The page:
Do You Have Valley Fever? How Can You Tell?

There are around 10,000 cases of Valley Fever each year in this country, according to the Centers for Disease Control and Prevention. So why don’t hear much about it? Part of the reason the public so poorly understands it is the symptoms mimic that of a cold or flu, so often it goes untreated. The key to knowing if you have valley fever or not is understanding what it is and how it affects you.

 

What is Valley Fever?

Although it probably feels like a cold or flu bug, valley fever is a fungal infection, medically known as coccidioidomycosis. People who live in the southwestern United States, specifically Arizona or California, have a higher risk of exposure to the fungus.

 

Why Does the Southwestern US have a Greater Risk?

The fungus that causes valley fever thrives in the dry, desert-like soil found in Arizona, California, the south-central regions of Washington state along with parts of Mexico and Central America. People there can breathe in the fungus, exposing the lungs to the infection.

Inhaling the fungus from soil is the only way to contract this illness, as well. Unlike the cold or flu, it is not passed from person to person or even from animal to person. The wind can pick up spores from the fungus, though and blow them hundreds of miles from their source.

 

What are the Symptoms of Valley Fever?

The symptoms of this infection make it difficult to spot. They are similar to many illnesses including infectious diseases like influenza. Symptoms include:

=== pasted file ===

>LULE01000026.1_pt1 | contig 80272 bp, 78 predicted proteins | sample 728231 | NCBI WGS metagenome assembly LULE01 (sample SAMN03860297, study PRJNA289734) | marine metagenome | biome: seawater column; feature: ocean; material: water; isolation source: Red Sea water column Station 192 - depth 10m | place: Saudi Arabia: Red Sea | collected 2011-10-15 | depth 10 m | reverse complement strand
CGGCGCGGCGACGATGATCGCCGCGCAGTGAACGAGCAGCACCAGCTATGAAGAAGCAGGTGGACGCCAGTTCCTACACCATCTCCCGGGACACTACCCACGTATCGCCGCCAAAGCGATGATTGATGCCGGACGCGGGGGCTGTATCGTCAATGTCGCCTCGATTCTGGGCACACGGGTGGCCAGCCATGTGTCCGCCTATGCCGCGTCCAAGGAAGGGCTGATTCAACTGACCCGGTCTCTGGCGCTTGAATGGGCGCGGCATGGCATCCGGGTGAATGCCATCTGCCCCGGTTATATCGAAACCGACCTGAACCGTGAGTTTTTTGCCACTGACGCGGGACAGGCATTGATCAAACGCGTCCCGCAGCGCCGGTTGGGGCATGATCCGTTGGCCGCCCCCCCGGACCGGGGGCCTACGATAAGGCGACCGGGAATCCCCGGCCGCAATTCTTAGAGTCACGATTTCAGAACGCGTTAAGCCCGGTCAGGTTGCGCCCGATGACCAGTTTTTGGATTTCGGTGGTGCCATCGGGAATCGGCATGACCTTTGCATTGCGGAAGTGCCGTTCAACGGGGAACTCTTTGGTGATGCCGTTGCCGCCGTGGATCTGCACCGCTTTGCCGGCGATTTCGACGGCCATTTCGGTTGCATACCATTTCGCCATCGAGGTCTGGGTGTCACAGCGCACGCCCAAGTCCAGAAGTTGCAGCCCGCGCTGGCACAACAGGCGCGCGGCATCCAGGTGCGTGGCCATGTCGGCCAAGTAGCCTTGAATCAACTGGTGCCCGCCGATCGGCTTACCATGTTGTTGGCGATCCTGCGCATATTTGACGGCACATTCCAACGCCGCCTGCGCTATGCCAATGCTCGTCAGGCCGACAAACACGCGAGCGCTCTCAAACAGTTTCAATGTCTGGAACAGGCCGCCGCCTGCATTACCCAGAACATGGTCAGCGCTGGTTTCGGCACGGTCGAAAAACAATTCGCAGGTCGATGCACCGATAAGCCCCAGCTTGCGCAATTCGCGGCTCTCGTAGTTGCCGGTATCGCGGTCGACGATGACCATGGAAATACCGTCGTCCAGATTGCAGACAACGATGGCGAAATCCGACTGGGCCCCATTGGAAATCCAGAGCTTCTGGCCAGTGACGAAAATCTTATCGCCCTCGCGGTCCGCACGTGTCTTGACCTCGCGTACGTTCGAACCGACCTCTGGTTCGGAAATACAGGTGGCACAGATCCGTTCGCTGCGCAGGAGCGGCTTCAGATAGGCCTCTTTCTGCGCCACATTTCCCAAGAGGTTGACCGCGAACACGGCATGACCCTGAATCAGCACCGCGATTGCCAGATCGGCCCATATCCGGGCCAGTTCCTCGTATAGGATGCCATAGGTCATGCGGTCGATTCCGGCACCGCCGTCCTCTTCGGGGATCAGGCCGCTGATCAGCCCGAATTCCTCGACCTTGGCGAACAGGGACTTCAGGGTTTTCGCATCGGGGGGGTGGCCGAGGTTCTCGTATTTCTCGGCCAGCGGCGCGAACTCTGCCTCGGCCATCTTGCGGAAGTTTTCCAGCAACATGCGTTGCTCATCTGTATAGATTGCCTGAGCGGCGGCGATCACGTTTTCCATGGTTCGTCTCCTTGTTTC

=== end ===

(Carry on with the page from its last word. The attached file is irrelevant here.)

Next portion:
• Fatigue
  • Muscle aches
  • A cough
  • Fever
  • A headache
  • Night Sweats
  • Joint pain

Some people also develop a rash on their upper body or legs. If you look at other illnesses like the common cold, for example, you see why there is confusion.

Symptoms of a cold include:

  • Fever
  • Shortness of breath
  • Wheezing
  • A headache
  • Body aches
  • Sinus pain

There are just enough similarities that people can have valley fever and never know it. The common cold, though, and the flu are bacterial infections while valley fever comes from a fungus.

Valley fever can also be chronic and lead to complications like nodules in the lungs. People with weakened immune systems have a higher risk of chronic valley fever.

 

How is Valley Fever Diagnosed and Treated?

Valley fever is tough to diagnose. The only sure way is to look for the organisms in a sputum sample. In some cases, the body may develop antibodies, as well, and those are detectable in the blood.

Treatment is a combination of rest and antifungal medications. The downside is antifungal drugs can have unpleasant side effects like nausea or diarrhea. Not getting treatment, though, can lead to complications like the disseminated disease. With this condition, the fungus spreads to other areas of the body leading to abscesses, lesions on the bone and heart inflammation.

 

The possible complications of valley fever mean you don’t want to ignore it. Backfit has offices throughout Arizona and can offer a complimentary assessment or set you up with a general practitioner for evaluation. Contact Backfit today to make an appointment.